Hargus wrote that she and Beavert “averaged nine-10 multi-day work sessions per year. … My main tasks were to analyze new material, integrate it into the database, repeatedly sort the database in various ways to spot errors and inconsistencies; organize follow-up questions, and process the audio recordings. … The sound files clearly add an extra element of quality and accuracy to this dictionary, but they added considerably to the time it took to finish the project.”

In 2008, Hargus wrote, she realized that “cross-references among many entries were not enough to show the relationships among words,” so she added a root index. “The root index basically shows a level of analysis which the earlier dictionary project had tried to capture with a different structure of the database.”

Hargus noted a few minor regrets in a section of the preface titled “Compromises made in this dictionary,” but said on the whole she is pleased with it and proud of its completion. She wrote in an e-mail, “The most positive aspect of developing the dictionary was working directly with Virginia, and filling in the picture of the lexicon from the new words and sentences that came up as we worked together.”

Hargus added, “It kind of surprises me how many people are interested in dictionaries, and how this has been so eagerly awaited. We’ve had a positive response from everyone who has looked at it.”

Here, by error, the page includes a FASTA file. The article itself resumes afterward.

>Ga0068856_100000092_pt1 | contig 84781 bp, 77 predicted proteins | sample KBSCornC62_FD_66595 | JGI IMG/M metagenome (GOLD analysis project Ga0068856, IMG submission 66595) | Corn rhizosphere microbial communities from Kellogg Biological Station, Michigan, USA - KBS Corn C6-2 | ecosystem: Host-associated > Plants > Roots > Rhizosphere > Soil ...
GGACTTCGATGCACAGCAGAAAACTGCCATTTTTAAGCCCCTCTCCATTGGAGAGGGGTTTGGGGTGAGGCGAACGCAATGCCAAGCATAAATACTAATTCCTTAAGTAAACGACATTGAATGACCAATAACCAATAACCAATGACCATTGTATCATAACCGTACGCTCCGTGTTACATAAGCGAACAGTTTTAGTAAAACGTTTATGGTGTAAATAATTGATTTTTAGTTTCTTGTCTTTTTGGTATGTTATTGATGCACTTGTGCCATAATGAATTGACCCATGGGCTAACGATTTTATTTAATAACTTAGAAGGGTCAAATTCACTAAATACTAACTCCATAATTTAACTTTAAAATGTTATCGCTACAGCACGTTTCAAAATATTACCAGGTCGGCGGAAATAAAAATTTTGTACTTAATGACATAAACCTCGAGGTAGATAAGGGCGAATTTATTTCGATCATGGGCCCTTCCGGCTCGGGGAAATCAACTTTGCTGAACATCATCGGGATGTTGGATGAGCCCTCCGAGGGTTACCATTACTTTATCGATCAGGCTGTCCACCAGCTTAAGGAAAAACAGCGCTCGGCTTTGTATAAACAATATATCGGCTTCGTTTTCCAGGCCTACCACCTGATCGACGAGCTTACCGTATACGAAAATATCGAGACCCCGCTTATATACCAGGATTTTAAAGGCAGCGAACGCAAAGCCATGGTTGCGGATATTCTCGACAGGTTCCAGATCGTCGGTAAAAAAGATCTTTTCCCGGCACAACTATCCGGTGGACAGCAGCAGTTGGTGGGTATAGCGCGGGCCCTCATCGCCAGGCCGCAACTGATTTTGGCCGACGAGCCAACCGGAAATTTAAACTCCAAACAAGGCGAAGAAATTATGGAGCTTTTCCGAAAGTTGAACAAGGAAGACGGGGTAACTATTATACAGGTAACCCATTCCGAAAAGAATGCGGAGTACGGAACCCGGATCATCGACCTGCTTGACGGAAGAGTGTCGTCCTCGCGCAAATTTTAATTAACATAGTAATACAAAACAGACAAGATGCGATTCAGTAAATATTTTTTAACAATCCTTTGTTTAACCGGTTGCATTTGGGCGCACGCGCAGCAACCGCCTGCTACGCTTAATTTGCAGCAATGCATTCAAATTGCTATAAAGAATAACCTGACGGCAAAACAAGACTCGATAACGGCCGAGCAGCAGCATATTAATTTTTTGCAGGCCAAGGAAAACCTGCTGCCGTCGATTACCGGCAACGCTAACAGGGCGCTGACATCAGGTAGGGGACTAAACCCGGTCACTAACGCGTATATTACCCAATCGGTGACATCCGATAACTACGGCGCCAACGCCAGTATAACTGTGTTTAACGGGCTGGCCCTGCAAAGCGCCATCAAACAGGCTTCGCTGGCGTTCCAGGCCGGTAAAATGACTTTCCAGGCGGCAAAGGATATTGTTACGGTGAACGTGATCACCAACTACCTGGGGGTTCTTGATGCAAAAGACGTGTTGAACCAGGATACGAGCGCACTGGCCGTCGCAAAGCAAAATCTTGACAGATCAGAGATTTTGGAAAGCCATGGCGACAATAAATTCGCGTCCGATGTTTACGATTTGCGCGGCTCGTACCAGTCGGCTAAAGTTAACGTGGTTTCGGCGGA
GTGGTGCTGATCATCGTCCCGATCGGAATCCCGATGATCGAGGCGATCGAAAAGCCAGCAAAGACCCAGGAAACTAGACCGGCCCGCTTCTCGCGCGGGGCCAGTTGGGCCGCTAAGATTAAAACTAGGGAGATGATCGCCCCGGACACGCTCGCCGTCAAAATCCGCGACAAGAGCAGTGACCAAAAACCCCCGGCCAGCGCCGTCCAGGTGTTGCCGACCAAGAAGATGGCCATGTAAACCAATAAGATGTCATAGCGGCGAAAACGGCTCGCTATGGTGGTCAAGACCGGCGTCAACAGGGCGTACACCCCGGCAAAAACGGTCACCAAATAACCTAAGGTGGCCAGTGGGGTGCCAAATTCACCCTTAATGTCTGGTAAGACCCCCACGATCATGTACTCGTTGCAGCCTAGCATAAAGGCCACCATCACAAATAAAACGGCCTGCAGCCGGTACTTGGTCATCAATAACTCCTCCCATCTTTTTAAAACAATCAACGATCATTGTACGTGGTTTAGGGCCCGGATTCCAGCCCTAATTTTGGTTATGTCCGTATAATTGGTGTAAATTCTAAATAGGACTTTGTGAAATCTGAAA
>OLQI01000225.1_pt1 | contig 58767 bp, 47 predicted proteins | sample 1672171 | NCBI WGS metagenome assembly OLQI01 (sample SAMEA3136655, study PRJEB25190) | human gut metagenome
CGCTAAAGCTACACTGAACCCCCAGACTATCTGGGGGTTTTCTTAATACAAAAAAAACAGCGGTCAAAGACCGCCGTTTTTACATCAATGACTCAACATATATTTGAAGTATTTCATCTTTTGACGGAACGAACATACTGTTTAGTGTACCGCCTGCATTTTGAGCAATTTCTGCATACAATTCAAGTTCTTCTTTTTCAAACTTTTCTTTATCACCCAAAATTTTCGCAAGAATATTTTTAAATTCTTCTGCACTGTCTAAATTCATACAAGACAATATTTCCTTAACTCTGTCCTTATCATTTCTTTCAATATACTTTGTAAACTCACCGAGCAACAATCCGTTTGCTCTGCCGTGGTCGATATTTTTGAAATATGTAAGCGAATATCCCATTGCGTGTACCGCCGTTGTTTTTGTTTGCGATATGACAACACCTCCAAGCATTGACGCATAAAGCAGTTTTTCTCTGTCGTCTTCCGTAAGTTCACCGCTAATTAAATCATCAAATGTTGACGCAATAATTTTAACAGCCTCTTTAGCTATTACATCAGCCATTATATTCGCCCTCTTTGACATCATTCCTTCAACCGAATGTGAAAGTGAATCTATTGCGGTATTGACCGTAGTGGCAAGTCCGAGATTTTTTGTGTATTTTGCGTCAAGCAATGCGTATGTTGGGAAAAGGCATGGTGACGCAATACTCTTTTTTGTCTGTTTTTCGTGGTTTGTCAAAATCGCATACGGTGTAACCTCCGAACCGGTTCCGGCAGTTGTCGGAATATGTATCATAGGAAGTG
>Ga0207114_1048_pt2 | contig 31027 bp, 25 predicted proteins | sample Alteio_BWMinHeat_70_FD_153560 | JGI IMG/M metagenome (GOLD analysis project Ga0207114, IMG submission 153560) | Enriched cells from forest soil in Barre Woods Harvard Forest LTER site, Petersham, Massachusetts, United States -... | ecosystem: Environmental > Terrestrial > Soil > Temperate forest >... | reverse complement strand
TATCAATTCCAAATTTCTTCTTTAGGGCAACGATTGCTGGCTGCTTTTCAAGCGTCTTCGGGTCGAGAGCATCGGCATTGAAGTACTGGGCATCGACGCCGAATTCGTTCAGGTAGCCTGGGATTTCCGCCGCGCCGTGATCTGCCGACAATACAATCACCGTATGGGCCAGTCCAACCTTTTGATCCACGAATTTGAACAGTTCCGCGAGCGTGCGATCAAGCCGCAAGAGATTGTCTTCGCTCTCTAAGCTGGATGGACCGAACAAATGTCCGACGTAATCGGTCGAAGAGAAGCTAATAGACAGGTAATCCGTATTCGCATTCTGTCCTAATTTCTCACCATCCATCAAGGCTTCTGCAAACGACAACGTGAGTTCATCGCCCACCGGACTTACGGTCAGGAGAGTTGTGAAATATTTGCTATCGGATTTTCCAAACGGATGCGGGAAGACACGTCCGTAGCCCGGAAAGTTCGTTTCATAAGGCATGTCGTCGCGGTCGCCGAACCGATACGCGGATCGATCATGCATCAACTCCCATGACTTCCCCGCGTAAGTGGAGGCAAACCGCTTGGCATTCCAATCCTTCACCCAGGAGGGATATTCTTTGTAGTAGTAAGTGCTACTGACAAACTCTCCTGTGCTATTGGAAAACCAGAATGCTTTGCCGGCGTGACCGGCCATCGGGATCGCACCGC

UW Press is pleased with the book, too. Pat Soden, director, wrote in an e-mail that the press “takes great pride in the books we publish documenting the languages and traditions of our regions’ native cultures. This dictionary of the Sahaptin language will help generations of students to keep the language alive and used.” He also expressed gratitude to Kathleen Ross, president of Heritage University, without whose “strong guidance and support,” he said, the project would not have been realized.

The University as a whole has expressed its support, too: The UW gave Beavert an honorary doctorate in June of 2009.

For Beavert, the pleasure is not just for a completed project, but for a new chance for this Sahaptin dialect to be spoken. It’s her mission to preserve the language by teaching it to young people, who then teach others.

In her part of the preface, Beavert stated her case plainly: “My message to the Yakama people is that learning to read and write your own language is very important. It is the only way to save your native language and culture for the future generation. We are losing our elders every day as they depart to a better place. My purpose in developing this dictionary has not been to benefit myself, but to encourage the younger generation to pursue an education, learn the language, teach their children to speak, read and write Sahaptin, and do their part to help preserve the native language and culture of the Sahaptin people.”

She added in a brief interview, “I am very proud of it … I am pretty well informed about my language.”